Another crucial difference for investors: Today's Net stocks are far more reasonably priced than the highfliers of the dot-com era. For instance, at $400, Google (Research) trades for about 33 times Wall Street's estimates of 2007 earnings of $12 per share. That's rich but hardly stratospheric. Compare that with shares of Internet Capital Group (Research), which at their peak in 2000 traded for well over 400 times the company's 2001 sales.

We set out to find the best ways for investors to participate in the new Net boom. Even if you have no intention of committing fresh money, understanding this landscape is an increasing imperative for every investor and every business. A company doesn't have to be a dot-com or a "Net stock" to be a beneficiary--or a casualty--of this boom.

We looked at five key areas: big tech, pure Net plays, infrastructure firms, broadband providers, and media conglomerates. In the end we identified seven stocks--as well as three mutual funds--that seem poised to profit. Top of page

Ten ways to play the new Net boom
These seven stocks and three funds stand to benefit directly or indirectly from the resurgence of the Net. Some of the companies are richly valued, but if they grab a big enough share of the billions of dollars swirling around the Web, they'll justify the prices.
Company (Ticker) Current price P/E ratio Comment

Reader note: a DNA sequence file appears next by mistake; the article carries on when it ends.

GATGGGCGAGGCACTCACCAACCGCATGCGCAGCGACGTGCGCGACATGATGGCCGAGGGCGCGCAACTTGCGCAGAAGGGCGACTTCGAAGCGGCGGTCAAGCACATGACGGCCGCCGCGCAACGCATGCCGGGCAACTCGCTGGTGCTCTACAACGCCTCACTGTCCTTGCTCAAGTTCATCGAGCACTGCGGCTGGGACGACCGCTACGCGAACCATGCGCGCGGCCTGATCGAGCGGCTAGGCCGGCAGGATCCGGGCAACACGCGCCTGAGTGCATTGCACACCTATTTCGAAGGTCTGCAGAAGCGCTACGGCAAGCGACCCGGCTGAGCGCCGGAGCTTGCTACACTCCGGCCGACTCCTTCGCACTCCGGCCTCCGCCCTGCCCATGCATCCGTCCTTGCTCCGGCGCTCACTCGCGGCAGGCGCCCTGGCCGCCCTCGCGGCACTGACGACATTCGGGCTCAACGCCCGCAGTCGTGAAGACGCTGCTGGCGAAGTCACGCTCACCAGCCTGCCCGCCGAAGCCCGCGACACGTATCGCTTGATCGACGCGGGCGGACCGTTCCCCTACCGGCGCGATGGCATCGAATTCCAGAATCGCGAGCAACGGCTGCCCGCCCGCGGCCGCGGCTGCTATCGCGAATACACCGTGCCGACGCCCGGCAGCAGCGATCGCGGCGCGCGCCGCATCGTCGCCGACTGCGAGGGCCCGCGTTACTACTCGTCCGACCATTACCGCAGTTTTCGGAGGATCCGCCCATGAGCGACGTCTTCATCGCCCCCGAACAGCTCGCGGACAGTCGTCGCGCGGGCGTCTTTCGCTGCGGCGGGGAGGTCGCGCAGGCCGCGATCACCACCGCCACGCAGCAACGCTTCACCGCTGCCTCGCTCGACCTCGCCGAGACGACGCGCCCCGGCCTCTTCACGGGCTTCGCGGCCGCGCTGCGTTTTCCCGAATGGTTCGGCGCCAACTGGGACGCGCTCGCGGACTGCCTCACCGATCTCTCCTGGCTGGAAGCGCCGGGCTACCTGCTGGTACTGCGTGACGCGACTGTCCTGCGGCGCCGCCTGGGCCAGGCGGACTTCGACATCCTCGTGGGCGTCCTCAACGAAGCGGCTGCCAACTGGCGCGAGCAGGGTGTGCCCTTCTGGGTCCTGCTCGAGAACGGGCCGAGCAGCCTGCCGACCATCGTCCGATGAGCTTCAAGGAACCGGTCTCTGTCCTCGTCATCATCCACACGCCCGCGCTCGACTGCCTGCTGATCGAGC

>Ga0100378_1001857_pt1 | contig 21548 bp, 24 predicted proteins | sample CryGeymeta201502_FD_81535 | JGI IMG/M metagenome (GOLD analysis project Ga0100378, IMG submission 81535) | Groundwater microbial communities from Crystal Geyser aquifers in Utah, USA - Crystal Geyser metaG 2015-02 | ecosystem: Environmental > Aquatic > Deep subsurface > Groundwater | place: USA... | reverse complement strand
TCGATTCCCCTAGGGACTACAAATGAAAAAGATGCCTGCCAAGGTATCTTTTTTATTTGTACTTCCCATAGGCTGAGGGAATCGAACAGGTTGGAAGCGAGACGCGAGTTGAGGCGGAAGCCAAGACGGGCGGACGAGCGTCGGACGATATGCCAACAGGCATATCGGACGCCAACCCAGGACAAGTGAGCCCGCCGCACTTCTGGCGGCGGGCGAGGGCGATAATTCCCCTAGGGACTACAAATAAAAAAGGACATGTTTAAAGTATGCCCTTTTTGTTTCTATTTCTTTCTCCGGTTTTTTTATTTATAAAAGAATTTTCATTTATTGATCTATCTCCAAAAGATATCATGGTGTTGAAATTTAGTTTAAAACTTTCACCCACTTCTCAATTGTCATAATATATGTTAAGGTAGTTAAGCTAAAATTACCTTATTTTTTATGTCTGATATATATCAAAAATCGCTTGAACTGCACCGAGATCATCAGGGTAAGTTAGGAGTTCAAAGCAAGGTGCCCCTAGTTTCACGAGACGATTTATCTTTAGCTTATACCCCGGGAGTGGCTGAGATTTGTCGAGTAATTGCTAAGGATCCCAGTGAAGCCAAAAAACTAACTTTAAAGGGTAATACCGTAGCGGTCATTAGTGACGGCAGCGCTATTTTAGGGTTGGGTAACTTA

Adobe (ADBE) $34.85 28 A software powerhouse, its Flash player gives Adobe Web 2.0 juice.
Akamai (AKAM) $33.46 44 Akamai speeds up Web sites -- crucial in the downloadable future.
Cisco (CSCO) $26.44 20 A video player now, Cisco's selling to cable companies and telcos.
Comcast (CMCSA) $18.64 38 Attacked and unloved, Comcast shares have only one direction to go.
News Corp. (NWS) $17.65 19 Big old-media firm owns sexy, young MySpace: Safety with some sizzle.
Yahoo (YHOO) $17.51 57 The original search engine is a better value than Google.
Prices as of: Apr 13 10:00. Price/earnings ratios as of April 13, based on estimated 2006 earnings.

Fund name (Ticker) 1yr return 3yr return 5yr return Exp. ratio Comment
Fidelity Select Technology (FSPTX) 19.60% 20.70% 2.70% 1.01% A low-cost tech standout.
Jacob Internet (JAMFX) 44.90% 47.20% 18.60% 2.64% Hot but risky, with high expenses.
Legg Mason Value Prim (LMVTX) 12.70% 20.60% 5.30% 1.68% Broadly diversified; gets pop from Net plays.
Fund data as of: March 31, 2006

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Market indexes are shown in real time, except for the DJIA, which is delayed by two minutes. All times are ET. Disclaimer LIBOR Warning: Neither BBA Enterprises Limited, nor the BBA LIBOR Contributor Banks, nor Reuters, can be held liable for any irregularity or inaccuracy of BBA LIBOR. Disclaimer. Morningstar: © 2014 Morningstar, Inc. All Rights Reserved. Disclaimer The Dow Jones IndexesSM are proprietary to and distributed by Dow Jones & Company, Inc. and have been licensed for use. All content of the Dow Jones IndexesSM © 2014 is proprietary to Dow Jones & Company, Inc. Chicago Mercantile Association. The market data is the property of Chicago Mercantile Exchange Inc. and its licensors. All rights reserved. FactSet Research Systems Inc. 2014. All rights reserved. Most stock quote data provided by BATS.